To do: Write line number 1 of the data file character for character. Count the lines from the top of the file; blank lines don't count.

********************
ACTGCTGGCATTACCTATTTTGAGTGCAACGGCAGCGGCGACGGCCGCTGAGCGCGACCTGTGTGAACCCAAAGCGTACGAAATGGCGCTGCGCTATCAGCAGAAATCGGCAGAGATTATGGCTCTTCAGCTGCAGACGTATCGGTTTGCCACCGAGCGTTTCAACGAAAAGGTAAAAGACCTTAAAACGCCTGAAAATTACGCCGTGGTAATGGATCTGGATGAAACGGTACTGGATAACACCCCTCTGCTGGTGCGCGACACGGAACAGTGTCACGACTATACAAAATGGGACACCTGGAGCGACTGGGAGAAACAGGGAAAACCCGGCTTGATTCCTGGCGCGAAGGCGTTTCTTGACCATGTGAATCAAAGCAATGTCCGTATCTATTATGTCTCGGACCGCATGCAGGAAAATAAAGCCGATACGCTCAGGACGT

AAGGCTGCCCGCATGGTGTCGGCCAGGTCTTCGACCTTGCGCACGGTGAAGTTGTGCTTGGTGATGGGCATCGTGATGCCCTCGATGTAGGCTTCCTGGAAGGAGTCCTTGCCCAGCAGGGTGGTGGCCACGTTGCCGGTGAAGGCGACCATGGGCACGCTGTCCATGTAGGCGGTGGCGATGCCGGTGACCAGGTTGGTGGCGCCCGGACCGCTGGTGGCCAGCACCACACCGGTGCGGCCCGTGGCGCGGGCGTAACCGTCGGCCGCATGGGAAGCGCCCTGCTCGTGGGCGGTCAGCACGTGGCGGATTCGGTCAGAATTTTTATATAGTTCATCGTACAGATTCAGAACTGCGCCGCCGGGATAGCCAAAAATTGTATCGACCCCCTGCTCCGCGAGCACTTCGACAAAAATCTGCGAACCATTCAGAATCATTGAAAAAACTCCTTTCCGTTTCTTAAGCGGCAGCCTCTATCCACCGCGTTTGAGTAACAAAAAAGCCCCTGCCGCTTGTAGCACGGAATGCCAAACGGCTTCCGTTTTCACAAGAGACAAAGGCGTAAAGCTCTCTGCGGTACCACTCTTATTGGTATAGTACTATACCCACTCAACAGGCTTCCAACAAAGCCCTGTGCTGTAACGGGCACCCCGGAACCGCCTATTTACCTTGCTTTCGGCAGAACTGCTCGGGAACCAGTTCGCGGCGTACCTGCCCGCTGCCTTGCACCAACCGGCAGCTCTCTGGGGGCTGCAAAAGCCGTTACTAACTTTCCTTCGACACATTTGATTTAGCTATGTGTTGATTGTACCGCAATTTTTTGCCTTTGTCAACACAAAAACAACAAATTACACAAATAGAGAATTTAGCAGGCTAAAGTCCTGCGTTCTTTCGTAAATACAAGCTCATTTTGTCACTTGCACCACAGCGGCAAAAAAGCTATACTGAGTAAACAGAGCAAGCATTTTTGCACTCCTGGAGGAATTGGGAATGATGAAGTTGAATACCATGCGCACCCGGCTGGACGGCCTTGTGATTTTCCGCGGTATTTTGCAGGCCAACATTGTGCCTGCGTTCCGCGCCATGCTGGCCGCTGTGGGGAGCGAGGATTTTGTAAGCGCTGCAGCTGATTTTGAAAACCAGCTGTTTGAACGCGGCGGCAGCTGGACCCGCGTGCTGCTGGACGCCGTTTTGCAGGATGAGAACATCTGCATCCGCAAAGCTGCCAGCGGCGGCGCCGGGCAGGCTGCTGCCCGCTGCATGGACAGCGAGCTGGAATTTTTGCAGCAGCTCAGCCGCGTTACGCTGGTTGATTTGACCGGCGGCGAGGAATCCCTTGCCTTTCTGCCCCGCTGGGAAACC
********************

ACTGCTGGCATTACCTATTTTGAGTGCAACGGCAGCGGCGACGGCCGCTGAGCGCGACCTGTGTGAACCCAAAGCGTACGAAATGGCGCTGCGCTATCAGCAGAAATCGGCAGAGATTATGGCTCTTCAGCTGCAGACGTATCGGTTTGCCACCGAGCGTTTCAACGAAAAGGTAAAAGACCTTAAAACGCCTGAAAATTACGCCGTGGTAATGGATCTGGATGAAACGGTACTGGATAACACCCCTCTGCTGGTGCGCGACACGGAACAGTGTCACGACTATACAAAATGGGACACCTGGAGCGACTGGGAGAAACAGGGAAAACCCGGCTTGATTCCTGGCGCGAAGGCGTTTCTTGACCATGTGAATCAAAGCAATGTCCGTATCTATTATGTCTCGGACCGCATGCAGGAAAATAAAGCCGATACGCTCAGGACGT